Staying safe as we age

Alcohol use is a growing problem among older people in the UK. It is now estimated that 1 in 3 people aged 65 and over are experiencing some sort of problem as a result of alcohol.

Growing old is something that none of us can escape. As we age our body changes. These changes have such an impact that our body can’t cope as well as it used to with alcohol. These changes may be subtle, such as experiencing worse hangovers. However they can be more serious and life threatening, such as blacking out and falling.

As we go through life we must cope with its ups and downs, children grow up and move on, we enter retirement, lose loved ones. These experiences can lead us to drink more, often at home and sometimes in isolation.

Here are some practical tips to reduce the amount you drink:

  • Switch to low alcohol drinks.
  • Alternate alcoholic drinks with soft drinks.
  • Alter your social activities to include time spent away from pubs.
  • If you usually drink when you are anxious or depressed, try to find another activity to relieve those feelings. If the feelings are too big to deal with on your own, confide in loved ones or a professional.
  • Reduce the amount of time spent in the company of friends who are heavier drinkers.
  • Drink smaller measures and take sips not gulps. Also use smaller glasses.
  • If you are drinking wine at home, leave the bottle in the kitchen.
  • Try having your first drink later than normal and your last drink earlier than normal.

No, you don’t have to give up drinking. Most of the adult population who drink alcohol, do so without causing themselves harm. However it is important that you are able to make informed choices about how much you drink.

Consider how much you drink and ask yourself if it is having a negative impact on your relationships, your health and well-being, and your quality of life.

If the answer is yes you might want to start making some healthier choices about your alcohol use. As we age, even drinking within the recommended guidelines may affect us more than we think.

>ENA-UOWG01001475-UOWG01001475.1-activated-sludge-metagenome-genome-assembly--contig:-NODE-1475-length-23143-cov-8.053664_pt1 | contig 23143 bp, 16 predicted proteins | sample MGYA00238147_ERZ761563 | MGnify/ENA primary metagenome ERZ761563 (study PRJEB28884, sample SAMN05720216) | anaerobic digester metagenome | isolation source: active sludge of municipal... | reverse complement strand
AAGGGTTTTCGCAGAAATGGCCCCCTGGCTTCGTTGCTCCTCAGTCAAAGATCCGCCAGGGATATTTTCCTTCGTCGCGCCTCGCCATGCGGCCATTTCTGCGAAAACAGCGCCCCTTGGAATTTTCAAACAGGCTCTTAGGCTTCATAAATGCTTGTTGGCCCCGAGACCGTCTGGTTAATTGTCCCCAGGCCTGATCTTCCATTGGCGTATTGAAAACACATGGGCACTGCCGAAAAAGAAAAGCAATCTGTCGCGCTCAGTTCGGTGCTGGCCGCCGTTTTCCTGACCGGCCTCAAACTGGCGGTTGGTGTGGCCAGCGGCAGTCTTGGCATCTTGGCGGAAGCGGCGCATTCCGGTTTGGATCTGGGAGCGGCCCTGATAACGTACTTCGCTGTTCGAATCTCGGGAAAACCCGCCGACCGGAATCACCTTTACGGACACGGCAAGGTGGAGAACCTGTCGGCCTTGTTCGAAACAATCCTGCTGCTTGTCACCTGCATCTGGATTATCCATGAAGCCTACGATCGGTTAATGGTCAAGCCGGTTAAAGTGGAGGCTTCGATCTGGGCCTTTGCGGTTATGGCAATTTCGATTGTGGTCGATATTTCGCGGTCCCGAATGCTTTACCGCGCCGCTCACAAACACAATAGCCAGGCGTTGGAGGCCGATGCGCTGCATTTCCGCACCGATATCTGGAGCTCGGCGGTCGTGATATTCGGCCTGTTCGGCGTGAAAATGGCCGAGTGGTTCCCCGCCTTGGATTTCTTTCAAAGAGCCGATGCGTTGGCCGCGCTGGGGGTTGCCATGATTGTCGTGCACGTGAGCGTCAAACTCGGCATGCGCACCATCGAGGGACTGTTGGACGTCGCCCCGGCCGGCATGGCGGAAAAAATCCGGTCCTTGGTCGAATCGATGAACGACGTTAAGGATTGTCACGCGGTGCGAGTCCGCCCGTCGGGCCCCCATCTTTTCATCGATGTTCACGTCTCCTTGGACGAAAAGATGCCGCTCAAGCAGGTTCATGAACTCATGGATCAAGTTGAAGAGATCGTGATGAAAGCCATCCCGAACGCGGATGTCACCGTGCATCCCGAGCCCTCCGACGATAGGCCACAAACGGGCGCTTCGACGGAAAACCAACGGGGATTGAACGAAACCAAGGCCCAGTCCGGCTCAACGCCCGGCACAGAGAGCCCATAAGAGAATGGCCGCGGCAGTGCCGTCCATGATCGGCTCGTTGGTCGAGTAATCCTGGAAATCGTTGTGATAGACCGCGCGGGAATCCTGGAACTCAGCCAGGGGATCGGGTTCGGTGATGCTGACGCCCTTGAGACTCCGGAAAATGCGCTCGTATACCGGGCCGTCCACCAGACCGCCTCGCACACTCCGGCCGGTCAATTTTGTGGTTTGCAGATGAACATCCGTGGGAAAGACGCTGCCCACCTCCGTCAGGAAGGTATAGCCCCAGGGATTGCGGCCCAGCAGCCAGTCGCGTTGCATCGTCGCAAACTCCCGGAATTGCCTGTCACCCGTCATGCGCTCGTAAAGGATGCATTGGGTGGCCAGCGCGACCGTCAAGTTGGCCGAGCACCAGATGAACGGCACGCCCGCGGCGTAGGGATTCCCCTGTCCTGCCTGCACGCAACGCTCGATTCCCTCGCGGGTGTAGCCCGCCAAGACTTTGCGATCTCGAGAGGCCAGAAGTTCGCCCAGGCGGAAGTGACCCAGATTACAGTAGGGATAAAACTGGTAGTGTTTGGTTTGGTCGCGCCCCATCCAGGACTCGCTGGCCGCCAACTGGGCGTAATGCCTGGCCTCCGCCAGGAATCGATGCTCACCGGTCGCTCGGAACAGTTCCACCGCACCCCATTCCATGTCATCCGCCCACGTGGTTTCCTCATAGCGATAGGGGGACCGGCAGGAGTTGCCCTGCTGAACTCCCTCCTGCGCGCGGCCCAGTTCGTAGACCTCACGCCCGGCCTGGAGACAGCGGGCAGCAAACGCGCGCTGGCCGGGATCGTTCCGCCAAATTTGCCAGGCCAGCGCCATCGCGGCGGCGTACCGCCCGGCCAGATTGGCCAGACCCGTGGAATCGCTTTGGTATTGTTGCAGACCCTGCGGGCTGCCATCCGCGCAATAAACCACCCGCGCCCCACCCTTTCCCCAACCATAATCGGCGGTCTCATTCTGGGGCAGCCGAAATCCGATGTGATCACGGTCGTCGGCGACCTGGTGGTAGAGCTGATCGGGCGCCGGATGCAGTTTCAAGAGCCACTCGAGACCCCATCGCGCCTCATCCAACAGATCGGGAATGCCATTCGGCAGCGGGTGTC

The answer is no. Actually, you might be surprised to hear that as people age they are more likely to make positive changes.

In fact, older adults who have problems with alcohol, who seek help, do better than any other age group at making positive changes to their drinking behaviour.

If you are experiencing falls, memory loss, or notice that you can’t drink as much as you used to, Kaleidoscope can give you advice on alcohol and your health.

We don’t judge your alcohol use, we are here to help you achieve your goals, whatever they are.

Drinking as you age can increase your chances of accidents, falls and fractures. Also, older women are more sensitive than men to the effects of alcohol.

Drinking too much alcohol over a long time can:

  • Lead to some kinds of cancer, liver damage, immune system disorders and brain damage.
  • Worsen some health conditions like osteoporosis, diabetes, high blood pressure, stroke, ulcers, memory loss and mood disorders.
  • Make some medical problems hard for doctors to find and treat. Alcohol causes changes in the heart and blood vessels, and these can dull pain that might be a warning of a heart attack.
  • Cause some older people to be forgetful and confused – these symptoms could be mistaken for signs of Alzheimer’s disease.

"I used to get up at about 4am, and if I didn't have a drink I'd be shaking. I didn't want people to see the person I'd become. Now I've got my life back, I'm a better grandfather, father and husband."

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